If you happen to live in Perth like me, you’ve probably heard about the exhibition, ‘Picasso to Warhol: Fourteen Modern Masters’, which is coming in June from The Museum of Modern Art. There have been quite a few excellent collections and exhibitions to visit The Art Gallery of Western Australia over the years, but I think this one tops them all. I have butterflies in my stomach just thinking about going to this exhibition. I can’t imagine anyone here in Perth not wanting to make the most of this rare opportunity to see some of the best art in the world.
Since I’m keen to encourage everyone to go see it, The Art Gallery of Western Australia (AGWA) has kindly provided some information about this exhibition to share on my blog. Note, I was not paid for this (I never accept payment for posts), I don’t need money to shamelessly fawn over art! ‘Picasso to Warhol’ will be the beginning of six exhibitions to be housed by The Art Gallery of Western Australia over the next three years, in a partnership series with New York’s Museum of Modern Art (MoMA). Perth will be the only place in Australia to showcase these exhibitions and collections from MoMA. I think this is a very sound reason for those of you interstate to come visit us here in Perth (I can also tempt you with wine and great beaches). I’ve been invited to the media launch for the ‘Picasso to Warhol’ exhibition, so hopefully I can snap some pictures at the launch to share with you all here.
What I personally like about the way The Art Gallery of Western Australia has organised this series of exhibitions is its incorporation of other cultural events. Rather than presenting art as a rarefied and distanced experience, AGWA is incorporating it as part of a wider and interconnected cultural experience, alongside live music, food, shopping and a Manhattan-inspired bar here in Perth. I also plan to take their ‘Literary Links Tour’, which explores the relationship between literature and visual art.
I’ll probably be blogging about this series of exhibitions as I attend them (and basically be swooning with pleasure in each post), but I’ll introduce you to the first two in the series now:
:: 16 June – 3 December 2012 ::Picasso to Warhol: Fourteen Modern Masters
The first exhibition in the series to go on display, it features over 100 masterpieces rarely seen outside the United States, including the works of modern artists such as Pablo Picasso, Henri Matisse, Piet Mondrian, Constantin Brancusi, Fernand Léger, Marcel Duchamp, Giorgio de Chirico, Joan Miró, Alexander Calder, Jackson Pollock, Louise Bourgeois, Romare Bearden, Jasper Johns and Andy Warhol. I’ve seen some of their works when I visited New York a few years ago, but I can’t wait to get reacquainted with them.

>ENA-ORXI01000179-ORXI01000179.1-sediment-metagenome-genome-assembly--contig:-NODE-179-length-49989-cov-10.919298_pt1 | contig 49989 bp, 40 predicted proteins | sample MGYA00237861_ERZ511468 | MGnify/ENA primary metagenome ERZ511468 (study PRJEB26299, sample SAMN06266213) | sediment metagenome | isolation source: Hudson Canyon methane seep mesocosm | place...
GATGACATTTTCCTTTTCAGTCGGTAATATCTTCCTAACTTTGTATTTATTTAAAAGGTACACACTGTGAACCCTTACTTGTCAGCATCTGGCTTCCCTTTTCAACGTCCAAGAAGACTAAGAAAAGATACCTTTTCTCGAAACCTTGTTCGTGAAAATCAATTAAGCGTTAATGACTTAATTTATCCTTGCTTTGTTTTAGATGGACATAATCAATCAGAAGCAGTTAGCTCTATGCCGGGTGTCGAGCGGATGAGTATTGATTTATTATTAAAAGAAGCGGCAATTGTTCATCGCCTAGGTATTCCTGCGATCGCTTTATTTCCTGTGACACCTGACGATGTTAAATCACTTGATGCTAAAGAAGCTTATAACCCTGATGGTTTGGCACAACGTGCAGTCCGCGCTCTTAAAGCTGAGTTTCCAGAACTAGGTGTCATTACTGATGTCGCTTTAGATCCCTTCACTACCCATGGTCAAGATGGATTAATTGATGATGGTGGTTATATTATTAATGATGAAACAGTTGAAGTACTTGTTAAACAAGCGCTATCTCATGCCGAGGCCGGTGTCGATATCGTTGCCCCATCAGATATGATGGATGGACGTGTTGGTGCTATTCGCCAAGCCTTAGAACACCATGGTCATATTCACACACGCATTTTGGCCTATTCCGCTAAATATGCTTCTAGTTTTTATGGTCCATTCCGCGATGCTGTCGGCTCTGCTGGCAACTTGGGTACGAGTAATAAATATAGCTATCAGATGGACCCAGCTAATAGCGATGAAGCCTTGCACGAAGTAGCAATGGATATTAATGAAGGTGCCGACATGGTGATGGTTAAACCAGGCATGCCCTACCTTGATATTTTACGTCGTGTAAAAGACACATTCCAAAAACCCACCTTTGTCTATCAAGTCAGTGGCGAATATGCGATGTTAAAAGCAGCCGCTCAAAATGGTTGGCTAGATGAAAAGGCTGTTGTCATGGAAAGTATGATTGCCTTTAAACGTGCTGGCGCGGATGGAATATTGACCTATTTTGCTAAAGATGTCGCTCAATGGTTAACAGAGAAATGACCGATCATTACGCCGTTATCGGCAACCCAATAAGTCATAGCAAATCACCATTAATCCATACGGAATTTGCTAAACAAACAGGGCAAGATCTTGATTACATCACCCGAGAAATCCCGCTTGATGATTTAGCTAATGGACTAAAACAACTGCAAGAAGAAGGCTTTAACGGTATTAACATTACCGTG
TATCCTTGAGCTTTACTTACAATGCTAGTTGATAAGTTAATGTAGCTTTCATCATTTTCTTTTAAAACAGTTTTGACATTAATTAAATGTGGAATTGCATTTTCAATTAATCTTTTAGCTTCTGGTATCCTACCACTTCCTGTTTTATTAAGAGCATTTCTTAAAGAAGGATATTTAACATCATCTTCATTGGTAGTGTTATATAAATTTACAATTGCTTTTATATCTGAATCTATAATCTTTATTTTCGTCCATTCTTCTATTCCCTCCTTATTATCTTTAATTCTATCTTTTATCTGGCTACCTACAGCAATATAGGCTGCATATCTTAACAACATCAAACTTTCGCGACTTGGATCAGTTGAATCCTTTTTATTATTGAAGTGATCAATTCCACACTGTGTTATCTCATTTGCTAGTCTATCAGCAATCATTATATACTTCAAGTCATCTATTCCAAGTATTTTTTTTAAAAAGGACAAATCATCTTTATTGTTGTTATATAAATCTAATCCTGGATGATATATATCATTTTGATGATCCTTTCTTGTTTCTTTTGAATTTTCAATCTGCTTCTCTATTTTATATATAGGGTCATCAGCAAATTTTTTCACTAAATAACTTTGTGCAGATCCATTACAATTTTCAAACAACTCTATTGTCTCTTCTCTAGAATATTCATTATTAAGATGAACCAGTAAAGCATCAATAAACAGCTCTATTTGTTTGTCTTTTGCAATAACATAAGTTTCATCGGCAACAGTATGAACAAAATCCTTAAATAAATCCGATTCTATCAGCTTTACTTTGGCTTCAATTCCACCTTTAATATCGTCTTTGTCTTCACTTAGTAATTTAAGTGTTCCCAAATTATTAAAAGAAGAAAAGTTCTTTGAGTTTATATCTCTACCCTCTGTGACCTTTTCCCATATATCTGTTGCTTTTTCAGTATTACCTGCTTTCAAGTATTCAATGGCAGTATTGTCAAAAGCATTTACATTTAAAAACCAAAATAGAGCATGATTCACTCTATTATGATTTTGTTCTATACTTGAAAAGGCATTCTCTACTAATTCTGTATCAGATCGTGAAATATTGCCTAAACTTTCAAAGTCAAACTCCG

:: 28 January – 12 May 2013 ::
Picturing New York: Photographs from the Museum of Modern Art
I’m brimming with excitement about this exhibition, perhaps even more than the ‘Picasso to Warhol’ one as I have a more intimate relationship with photographs. This exhibition is described as ‘Depicting the iconic New York and the idiosyncratic details that define New Yorkers’ sense of home’. This sounds so fascinating to me, this idea of ‘home’ in the vast city – especially a city that is so well-known and considered to be a type of ‘prototype’ for the city-landscape. This exhibition includes works by Henri Cartier-Bresson, Walker Evans, Lewis Hine, Helen Levitt, Cindy Sherman, Alfred Stieglitz and Weegee. Basically, it’s a collection of some of the best twentieth-century urban photography.
All the ticketing, exhibitions and events details are available here, and The Art Gallery of Western Australia has also created a blog which I hope will be updated with some interesting information about all the exhibitions as they come to Perth. I’m so excited about this, and as silly as it sounds, I’m also proud that these collections are coming here.
Image sources: All the images from the above collage are courtesy of The Art Gallery of Western Australia. The second image is, Picasso draws a vase of flowers with light, 1949, Gjon Mili—Time & Life Pictures/Getty Images.